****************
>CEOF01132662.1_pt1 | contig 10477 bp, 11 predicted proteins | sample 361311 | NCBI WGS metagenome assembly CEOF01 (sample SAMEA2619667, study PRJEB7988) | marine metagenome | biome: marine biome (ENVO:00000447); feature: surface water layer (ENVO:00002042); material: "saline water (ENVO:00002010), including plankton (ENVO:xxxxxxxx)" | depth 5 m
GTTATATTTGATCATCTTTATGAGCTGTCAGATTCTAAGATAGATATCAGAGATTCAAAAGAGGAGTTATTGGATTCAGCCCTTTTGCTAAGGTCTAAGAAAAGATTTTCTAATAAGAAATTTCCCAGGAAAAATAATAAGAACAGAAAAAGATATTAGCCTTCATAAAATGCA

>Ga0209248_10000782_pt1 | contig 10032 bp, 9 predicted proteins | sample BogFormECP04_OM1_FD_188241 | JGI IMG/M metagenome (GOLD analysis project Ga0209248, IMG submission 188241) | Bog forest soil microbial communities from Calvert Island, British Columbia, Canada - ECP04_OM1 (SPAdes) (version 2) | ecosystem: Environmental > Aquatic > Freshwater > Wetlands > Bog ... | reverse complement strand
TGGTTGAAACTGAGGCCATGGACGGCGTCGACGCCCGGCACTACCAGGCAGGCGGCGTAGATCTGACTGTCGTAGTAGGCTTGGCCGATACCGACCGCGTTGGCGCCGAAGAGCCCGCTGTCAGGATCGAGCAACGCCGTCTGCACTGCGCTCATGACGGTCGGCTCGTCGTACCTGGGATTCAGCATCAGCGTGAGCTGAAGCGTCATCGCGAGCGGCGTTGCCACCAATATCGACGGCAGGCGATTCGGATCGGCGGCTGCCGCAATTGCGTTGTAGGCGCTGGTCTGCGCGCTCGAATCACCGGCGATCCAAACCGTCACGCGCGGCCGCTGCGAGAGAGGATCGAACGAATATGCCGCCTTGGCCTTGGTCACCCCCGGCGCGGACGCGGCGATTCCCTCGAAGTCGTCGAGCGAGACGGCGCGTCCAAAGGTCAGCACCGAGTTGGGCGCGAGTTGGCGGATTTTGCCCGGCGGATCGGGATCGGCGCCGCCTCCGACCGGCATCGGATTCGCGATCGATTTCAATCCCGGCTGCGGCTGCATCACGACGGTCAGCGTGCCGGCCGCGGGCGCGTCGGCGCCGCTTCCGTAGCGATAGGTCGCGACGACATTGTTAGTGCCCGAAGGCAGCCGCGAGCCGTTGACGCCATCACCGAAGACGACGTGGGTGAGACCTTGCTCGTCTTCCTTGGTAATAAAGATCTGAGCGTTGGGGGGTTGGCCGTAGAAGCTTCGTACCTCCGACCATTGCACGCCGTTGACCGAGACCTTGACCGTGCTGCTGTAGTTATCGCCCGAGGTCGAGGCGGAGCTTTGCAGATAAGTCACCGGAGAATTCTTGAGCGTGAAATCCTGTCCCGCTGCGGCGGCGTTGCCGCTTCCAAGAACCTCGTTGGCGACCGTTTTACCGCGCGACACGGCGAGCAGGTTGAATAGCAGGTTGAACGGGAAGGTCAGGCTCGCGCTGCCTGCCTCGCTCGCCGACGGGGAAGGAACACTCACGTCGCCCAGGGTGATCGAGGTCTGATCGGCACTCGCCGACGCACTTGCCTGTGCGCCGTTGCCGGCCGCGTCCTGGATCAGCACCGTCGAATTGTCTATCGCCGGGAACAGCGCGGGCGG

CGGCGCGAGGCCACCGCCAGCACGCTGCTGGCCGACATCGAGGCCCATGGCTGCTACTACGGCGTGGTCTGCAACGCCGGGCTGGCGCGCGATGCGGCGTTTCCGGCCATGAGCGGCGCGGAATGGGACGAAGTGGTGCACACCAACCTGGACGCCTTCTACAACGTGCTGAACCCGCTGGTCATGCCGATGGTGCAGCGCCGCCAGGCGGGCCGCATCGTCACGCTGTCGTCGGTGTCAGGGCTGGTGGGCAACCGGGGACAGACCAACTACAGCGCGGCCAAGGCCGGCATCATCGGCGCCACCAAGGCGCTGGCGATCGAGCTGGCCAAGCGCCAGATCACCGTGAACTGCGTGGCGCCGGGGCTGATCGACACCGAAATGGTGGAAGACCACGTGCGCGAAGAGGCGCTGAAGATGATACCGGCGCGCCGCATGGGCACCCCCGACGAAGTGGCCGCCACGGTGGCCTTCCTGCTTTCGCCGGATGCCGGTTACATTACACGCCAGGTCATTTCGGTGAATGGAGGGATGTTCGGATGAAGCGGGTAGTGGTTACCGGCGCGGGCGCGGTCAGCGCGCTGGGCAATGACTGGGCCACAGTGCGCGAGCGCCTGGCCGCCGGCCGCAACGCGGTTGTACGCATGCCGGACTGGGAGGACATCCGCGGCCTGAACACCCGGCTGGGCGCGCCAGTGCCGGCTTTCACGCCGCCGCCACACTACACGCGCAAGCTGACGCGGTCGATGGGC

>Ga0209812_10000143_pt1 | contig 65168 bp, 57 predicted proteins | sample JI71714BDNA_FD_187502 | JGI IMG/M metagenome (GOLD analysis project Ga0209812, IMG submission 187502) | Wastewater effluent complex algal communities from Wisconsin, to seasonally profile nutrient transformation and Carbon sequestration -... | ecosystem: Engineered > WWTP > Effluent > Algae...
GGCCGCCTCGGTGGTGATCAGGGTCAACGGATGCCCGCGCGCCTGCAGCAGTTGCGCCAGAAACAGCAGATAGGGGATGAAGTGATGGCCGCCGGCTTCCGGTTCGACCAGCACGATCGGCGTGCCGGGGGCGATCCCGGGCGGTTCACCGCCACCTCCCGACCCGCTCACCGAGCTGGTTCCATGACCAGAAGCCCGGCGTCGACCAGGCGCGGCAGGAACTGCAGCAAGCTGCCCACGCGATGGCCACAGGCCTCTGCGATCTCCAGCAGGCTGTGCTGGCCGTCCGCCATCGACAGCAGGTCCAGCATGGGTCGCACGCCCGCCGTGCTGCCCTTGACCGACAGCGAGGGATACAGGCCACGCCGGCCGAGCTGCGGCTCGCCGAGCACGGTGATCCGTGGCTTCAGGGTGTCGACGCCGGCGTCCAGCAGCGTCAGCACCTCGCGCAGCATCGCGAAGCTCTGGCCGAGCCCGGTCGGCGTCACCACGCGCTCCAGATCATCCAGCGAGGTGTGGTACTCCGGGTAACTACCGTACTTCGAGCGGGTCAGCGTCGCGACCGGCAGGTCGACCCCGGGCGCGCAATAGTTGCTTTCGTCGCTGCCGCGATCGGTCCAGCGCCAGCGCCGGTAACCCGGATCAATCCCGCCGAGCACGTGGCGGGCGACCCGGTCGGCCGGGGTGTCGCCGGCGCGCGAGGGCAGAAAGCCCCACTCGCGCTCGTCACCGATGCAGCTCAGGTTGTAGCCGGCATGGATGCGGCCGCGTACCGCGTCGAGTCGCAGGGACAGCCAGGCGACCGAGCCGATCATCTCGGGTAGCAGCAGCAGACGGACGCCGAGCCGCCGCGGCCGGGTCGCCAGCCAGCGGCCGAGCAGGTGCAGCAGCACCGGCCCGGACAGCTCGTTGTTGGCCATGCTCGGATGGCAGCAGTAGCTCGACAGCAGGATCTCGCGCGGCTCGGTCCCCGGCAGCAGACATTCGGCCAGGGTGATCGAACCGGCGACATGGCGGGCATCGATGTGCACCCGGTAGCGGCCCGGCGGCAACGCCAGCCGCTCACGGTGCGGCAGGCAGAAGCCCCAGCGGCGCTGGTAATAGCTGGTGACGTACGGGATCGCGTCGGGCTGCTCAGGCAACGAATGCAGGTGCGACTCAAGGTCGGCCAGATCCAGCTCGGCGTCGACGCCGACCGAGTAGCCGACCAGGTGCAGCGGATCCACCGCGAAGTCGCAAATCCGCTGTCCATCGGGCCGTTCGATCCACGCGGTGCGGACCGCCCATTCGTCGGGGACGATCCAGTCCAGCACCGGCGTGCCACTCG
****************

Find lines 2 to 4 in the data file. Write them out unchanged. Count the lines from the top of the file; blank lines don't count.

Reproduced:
GTTATATTTGATCATCTTTATGAGCTGTCAGATTCTAAGATAGATATCAGAGATTCAAAAGAGGAGTTATTGGATTCAGCCCTTTTGCTAAGGTCTAAGAAAAGATTTTCTAATAAGAAATTTCCCAGGAAAAATAATAAGAACAGAAAAAGATATTAGCCTTCATAAAATGCA

>Ga0209248_10000782_pt1 | contig 10032 bp, 9 predicted proteins | sample BogFormECP04_OM1_FD_188241 | JGI IMG/M metagenome (GOLD analysis project Ga0209248, IMG submission 188241) | Bog forest soil microbial communities from Calvert Island, British Columbia, Canada - ECP04_OM1 (SPAdes) (version 2) | ecosystem: Environmental > Aquatic > Freshwater > Wetlands > Bog ... | reverse complement strand
TGGTTGAAACTGAGGCCATGGACGGCGTCGACGCCCGGCACTACCAGGCAGGCGGCGTAGATCTGACTGTCGTAGTAGGCTTGGCCGATACCGACCGCGTTGGCGCCGAAGAGCCCGCTGTCAGGATCGAGCAACGCCGTCTGCACTGCGCTCATGACGGTCGGCTCGTCGTACCTGGGATTCAGCATCAGCGTGAGCTGAAGCGTCATCGCGAGCGGCGTTGCCACCAATATCGACGGCAGGCGATTCGGATCGGCGGCTGCCGCAATTGCGTTGTAGGCGCTGGTCTGCGCGCTCGAATCACCGGCGATCCAAACCGTCACGCGCGGCCGCTGCGAGAGAGGATCGAACGAATATGCCGCCTTGGCCTTGGTCACCCCCGGCGCGGACGCGGCGATTCCCTCGAAGTCGTCGAGCGAGACGGCGCGTCCAAAGGTCAGCACCGAGTTGGGCGCGAGTTGGCGGATTTTGCCCGGCGGATCGGGATCGGCGCCGCCTCCGACCGGCATCGGATTCGCGATCGATTTCAATCCCGGCTGCGGCTGCATCACGACGGTCAGCGTGCCGGCCGCGGGCGCGTCGGCGCCGCTTCCGTAGCGATAGGTCGCGACGACATTGTTAGTGCCCGAAGGCAGCCGCGAGCCGTTGACGCCATCACCGAAGACGACGTGGGTGAGACCTTGCTCGTCTTCCTTGGTAATAAAGATCTGAGCGTTGGGGGGTTGGCCGTAGAAGCTTCGTACCTCCGACCATTGCACGCCGTTGACCGAGACCTTGACCGTGCTGCTGTAGTTATCGCCCGAGGTCGAGGCGGAGCTTTGCAGATAAGTCACCGGAGAATTCTTGAGCGTGAAATCCTGTCCCGCTGCGGCGGCGTTGCCGCTTCCAAGAACCTCGTTGGCGACCGTTTTACCGCGCGACACGGCGAGCAGGTTGAATAGCAGGTTGAACGGGAAGGTCAGGCTCGCGCTGCCTGCCTCGCTCGCCGACGGGGAAGGAACACTCACGTCGCCCAGGGTGATCGAGGTCTGATCGGCACTCGCCGACGCACTTGCCTGTGCGCCGTTGCCGGCCGCGTCCTGGATCAGCACCGTCGAATTGTCTATCGCCGGGAACAGCGCGGGCGG